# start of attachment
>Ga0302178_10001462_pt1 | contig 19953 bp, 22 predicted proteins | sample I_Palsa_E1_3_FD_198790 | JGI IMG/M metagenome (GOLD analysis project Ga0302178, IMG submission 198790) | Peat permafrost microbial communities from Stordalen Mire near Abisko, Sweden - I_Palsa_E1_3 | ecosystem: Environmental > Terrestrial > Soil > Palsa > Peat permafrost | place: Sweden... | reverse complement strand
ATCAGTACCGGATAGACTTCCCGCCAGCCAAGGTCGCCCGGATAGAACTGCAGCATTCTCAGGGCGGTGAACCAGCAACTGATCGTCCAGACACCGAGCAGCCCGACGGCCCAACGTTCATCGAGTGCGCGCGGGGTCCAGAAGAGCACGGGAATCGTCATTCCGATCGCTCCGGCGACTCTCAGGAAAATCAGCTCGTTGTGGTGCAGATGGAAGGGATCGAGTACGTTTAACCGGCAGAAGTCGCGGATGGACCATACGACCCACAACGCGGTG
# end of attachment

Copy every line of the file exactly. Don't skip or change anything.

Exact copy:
>Ga0302178_10001462_pt1 | contig 19953 bp, 22 predicted proteins | sample I_Palsa_E1_3_FD_198790 | JGI IMG/M metagenome (GOLD analysis project Ga0302178, IMG submission 198790) | Peat permafrost microbial communities from Stordalen Mire near Abisko, Sweden - I_Palsa_E1_3 | ecosystem: Environmental > Terrestrial > Soil > Palsa > Peat permafrost | place: Sweden... | reverse complement strand
ATCAGTACCGGATAGACTTCCCGCCAGCCAAGGTCGCCCGGATAGAACTGCAGCATTCTCAGGGCGGTGAACCAGCAACTGATCGTCCAGACACCGAGCAGCCCGACGGCCCAACGTTCATCGAGTGCGCGCGGGGTCCAGAAGAGCACGGGAATCGTCATTCCGATCGCTCCGGCGACTCTCAGGAAAATCAGCTCGTTGTGGTGCAGATGGAAGGGATCGAGTACGTTTAACCGGCAGAAGTCGCGGATGGACCATACGACCCACAACGCGGTG